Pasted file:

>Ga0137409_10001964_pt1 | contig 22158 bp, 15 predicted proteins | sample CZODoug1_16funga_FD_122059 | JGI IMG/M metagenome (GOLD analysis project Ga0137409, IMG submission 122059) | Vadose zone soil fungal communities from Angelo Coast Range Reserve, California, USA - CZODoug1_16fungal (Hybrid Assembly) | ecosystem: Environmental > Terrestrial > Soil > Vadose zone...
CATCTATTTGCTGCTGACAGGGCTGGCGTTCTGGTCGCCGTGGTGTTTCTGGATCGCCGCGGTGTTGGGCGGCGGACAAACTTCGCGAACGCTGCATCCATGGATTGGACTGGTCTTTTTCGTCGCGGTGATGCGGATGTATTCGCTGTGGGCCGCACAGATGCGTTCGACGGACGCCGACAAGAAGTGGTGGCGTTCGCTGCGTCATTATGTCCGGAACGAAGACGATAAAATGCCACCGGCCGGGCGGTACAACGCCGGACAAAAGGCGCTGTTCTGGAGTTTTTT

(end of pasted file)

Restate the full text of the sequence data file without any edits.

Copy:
>Ga0137409_10001964_pt1 | contig 22158 bp, 15 predicted proteins | sample CZODoug1_16funga_FD_122059 | JGI IMG/M metagenome (GOLD analysis project Ga0137409, IMG submission 122059) | Vadose zone soil fungal communities from Angelo Coast Range Reserve, California, USA - CZODoug1_16fungal (Hybrid Assembly) | ecosystem: Environmental > Terrestrial > Soil > Vadose zone...
CATCTATTTGCTGCTGACAGGGCTGGCGTTCTGGTCGCCGTGGTGTTTCTGGATCGCCGCGGTGTTGGGCGGCGGACAAACTTCGCGAACGCTGCATCCATGGATTGGACTGGTCTTTTTCGTCGCGGTGATGCGGATGTATTCGCTGTGGGCCGCACAGATGCGTTCGACGGACGCCGACAAGAAGTGGTGGCGTTCGCTGCGTCATTATGTCCGGAACGAAGACGATAAAATGCCACCGGCCGGGCGGTACAACGCCGGACAAAAGGCGCTGTTCTGGAGTTTTTT